Kenny Burrell is a bit of an enigma. As a huge fan of jazz guitar, I hold him as one of my heroes. Yet he has never reached the popularity of other jazz guitarists such as Wes Montgomery; and the problem seems to be rooted in the question as to whether Burrell is a true soloist or just a great sideman. For me, he is both, but he makes such a fantastic job of supporting others that the spotlight does not shine as bright as it should when he sits at the front of the stage.
Coming from a musical family in Detroit, Burrell began playing guitar as a teenager and soon found work in Detroit supporting visiting musicians. It was one such encounter with Dizzy Gillespie in 1951, that got Burrell his first session recording. A move to New York after finishing his degree at Wayne State University saw Burrell being used as a regular session musician by Blue Note, Savoy and other record companies. Check out Kenny Burrell and John Coltrane (1958, NewJazz/OJC) for something different. Such was his style (not dissimilar to Charlie Christian’s) that it wasn’t long before he was offered his first solo outings and the albums Kenny Burrell and Introducing Kenny Burrell were the result.
It probably says a lot about the itinerant life style of jazz musicians that over a dozen sidemen accompany Burrell on his debut album Kenny Burrell, but never more than five of them are ever heard on the same track. Yet what splendid sidemen they were – Frank Foster, Tommy Flanagan, Bobby Timmons, Oscar Pettiford, Paul Chambers Kenny Clarke amongst others. Introducing Kenny Burrell (recorded about the same time as his debut album) shows a smaller and more consistent number of musicians but still of the same pedigree.
The majority of the tracks were recorded at the Van Gelder Studios in Hackensack, New Jersey and have that unique RVG quality to them. The music is varied and a little eclectic, ranging from bebop (“Mexico City”, “Cheeta”, “How About You”?), the bluesy (“Now See How You Are”, “Fugue N’ Blues” and “Blues for Skeeter”) to the up-tempo and swinging (“Get Happy”, “Phinupi” and “Moten Swing”). The stand out tracks for me are “But Not for Me” – a beautiful and melodic interpretation of the Gershwin standard and “Weaver of Dreams”. But so strong is the supporting cast and so varied is the interplay between the musicians, you would be hard pushed, just by listening, to recognise either album as solo outings by a significant jazz guitarist. Blue Lights Volumes 1 & 2 are live “blowing”sessions but a cut above the average as they should be with the likes of Burrell, Sam Jones, Duke Jordan and Art Blakey on board.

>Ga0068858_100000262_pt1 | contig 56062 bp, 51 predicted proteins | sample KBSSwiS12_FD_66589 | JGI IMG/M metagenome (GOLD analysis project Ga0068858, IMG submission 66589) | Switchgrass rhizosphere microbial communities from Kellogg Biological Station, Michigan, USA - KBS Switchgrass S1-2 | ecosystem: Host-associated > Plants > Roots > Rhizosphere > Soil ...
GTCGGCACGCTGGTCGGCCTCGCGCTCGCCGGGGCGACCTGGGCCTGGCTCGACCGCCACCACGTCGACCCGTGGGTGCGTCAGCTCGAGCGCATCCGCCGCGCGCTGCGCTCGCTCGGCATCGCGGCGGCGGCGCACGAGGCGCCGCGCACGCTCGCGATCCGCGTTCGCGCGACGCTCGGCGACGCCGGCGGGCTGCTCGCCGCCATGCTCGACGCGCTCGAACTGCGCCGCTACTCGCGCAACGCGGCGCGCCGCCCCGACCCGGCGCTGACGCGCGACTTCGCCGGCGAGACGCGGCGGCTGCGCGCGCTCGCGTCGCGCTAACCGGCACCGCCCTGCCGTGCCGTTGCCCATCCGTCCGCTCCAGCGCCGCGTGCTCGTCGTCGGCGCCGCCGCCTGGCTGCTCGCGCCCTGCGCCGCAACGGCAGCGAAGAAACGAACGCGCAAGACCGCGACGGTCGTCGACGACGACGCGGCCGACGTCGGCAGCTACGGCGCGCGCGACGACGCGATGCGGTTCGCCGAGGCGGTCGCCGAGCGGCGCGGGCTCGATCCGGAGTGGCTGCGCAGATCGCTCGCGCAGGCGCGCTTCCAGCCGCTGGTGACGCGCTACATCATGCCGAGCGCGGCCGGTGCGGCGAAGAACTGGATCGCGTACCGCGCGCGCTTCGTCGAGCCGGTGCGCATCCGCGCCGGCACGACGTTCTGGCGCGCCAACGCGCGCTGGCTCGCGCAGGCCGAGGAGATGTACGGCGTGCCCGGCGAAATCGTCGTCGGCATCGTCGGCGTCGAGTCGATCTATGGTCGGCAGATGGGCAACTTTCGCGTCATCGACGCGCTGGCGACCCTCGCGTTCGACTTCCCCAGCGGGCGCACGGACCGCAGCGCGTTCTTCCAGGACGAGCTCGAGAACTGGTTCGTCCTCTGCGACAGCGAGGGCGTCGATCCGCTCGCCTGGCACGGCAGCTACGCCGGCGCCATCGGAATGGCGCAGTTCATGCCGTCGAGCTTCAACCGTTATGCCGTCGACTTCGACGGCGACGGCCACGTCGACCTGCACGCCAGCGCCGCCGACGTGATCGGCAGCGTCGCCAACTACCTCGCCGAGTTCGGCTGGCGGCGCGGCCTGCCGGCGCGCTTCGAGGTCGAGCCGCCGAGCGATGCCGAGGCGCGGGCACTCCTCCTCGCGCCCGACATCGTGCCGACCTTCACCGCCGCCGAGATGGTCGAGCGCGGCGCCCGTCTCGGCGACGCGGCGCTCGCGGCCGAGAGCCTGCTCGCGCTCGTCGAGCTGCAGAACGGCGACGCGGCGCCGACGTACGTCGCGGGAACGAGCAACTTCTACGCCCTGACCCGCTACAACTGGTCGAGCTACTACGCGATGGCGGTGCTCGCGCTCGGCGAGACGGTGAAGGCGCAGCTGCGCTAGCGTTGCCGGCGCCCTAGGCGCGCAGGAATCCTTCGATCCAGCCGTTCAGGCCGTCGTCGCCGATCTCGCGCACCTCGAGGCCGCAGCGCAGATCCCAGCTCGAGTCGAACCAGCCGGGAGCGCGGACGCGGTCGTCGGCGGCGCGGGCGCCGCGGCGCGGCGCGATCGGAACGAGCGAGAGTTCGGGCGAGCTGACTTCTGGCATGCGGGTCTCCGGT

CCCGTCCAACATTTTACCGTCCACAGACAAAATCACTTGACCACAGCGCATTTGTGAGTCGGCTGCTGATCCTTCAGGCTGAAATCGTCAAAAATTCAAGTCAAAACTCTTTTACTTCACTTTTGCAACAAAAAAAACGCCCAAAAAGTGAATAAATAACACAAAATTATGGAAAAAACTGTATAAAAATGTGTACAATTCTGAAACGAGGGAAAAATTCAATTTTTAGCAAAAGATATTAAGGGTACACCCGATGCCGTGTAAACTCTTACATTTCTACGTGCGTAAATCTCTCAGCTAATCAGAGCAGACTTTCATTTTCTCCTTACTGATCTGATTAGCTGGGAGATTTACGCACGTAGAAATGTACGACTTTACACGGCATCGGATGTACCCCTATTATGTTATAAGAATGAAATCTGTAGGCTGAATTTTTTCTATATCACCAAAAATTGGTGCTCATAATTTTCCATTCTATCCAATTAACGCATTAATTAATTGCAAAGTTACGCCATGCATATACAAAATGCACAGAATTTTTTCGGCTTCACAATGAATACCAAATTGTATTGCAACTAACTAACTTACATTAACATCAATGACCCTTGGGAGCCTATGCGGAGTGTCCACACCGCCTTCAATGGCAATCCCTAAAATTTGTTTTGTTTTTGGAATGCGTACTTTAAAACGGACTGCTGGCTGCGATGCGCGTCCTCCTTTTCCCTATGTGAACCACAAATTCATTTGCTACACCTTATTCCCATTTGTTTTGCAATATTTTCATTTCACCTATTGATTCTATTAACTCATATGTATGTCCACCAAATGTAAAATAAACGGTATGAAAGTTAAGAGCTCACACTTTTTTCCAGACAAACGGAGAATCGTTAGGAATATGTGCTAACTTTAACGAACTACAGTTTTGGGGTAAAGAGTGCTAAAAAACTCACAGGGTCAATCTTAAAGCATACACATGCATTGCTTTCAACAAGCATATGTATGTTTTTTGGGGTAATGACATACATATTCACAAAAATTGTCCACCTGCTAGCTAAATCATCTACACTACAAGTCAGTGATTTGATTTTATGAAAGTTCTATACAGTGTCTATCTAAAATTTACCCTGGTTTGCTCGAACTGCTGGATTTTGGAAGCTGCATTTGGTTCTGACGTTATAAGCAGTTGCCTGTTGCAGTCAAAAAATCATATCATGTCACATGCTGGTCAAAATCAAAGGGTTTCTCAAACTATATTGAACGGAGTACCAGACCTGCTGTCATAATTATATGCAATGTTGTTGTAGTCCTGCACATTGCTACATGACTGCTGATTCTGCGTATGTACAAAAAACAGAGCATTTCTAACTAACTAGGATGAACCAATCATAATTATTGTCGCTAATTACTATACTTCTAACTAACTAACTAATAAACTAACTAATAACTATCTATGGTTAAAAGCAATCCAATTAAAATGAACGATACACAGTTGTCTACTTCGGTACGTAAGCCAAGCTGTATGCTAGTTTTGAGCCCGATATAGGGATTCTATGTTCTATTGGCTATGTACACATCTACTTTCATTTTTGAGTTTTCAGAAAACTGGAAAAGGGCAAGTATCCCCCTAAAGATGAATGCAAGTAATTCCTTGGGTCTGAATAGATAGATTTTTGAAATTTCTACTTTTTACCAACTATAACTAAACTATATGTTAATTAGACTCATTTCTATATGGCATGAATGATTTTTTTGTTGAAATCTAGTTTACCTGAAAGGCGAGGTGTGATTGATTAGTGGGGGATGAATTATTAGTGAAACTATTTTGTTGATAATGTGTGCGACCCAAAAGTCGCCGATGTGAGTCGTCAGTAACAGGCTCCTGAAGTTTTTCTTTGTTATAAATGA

Burrell’s place in jazz history is not in doubt, just his ranking in the league of solo jazz guitarists. His later work with Gil Evans (Guitar Forms) and his two-volume project Ellington Is Forever, not forgetting the classic Midnight Blue, are testimony to his fabulous talent. Burrell also spent a lot of his later life teaching (becoming professor and director of jazz studies at UCLA) and encouraging young new talent. At 86, his influence is still being enjoyed in the world of music and long may it continue.
CD1: (1) Get Happy; But Not for Me, Mexico City; Moten Swing; Cheeta; Now See How You Are; Phinupi; How About You; This Time the Dream’s On Me; Fugue’n Blues; Takeela; Weaver of Dreams; Delilah; Rhythmorama; Blues for Skeeter (82.00)
CD2: (2) Yes Baby; Scotch Blues, Autumn In New York; Caravan; Rock Salt; The Man I Love; Chuckin’; Phinupi (75.03)
(1) Burrell (g) with collective personnel including Tommy Flanagan (p); Bobby Timmons (p); Paul Chambers (b); Kenny Clarke (d). Van Gelder Studios, Hackensack, N.J., March – May 1956.
(2) Burrell (g) with collective personnel including Bobby Timmons (p); Art Blakey (d). Manhattan Towers Hotel, New York, May 1958.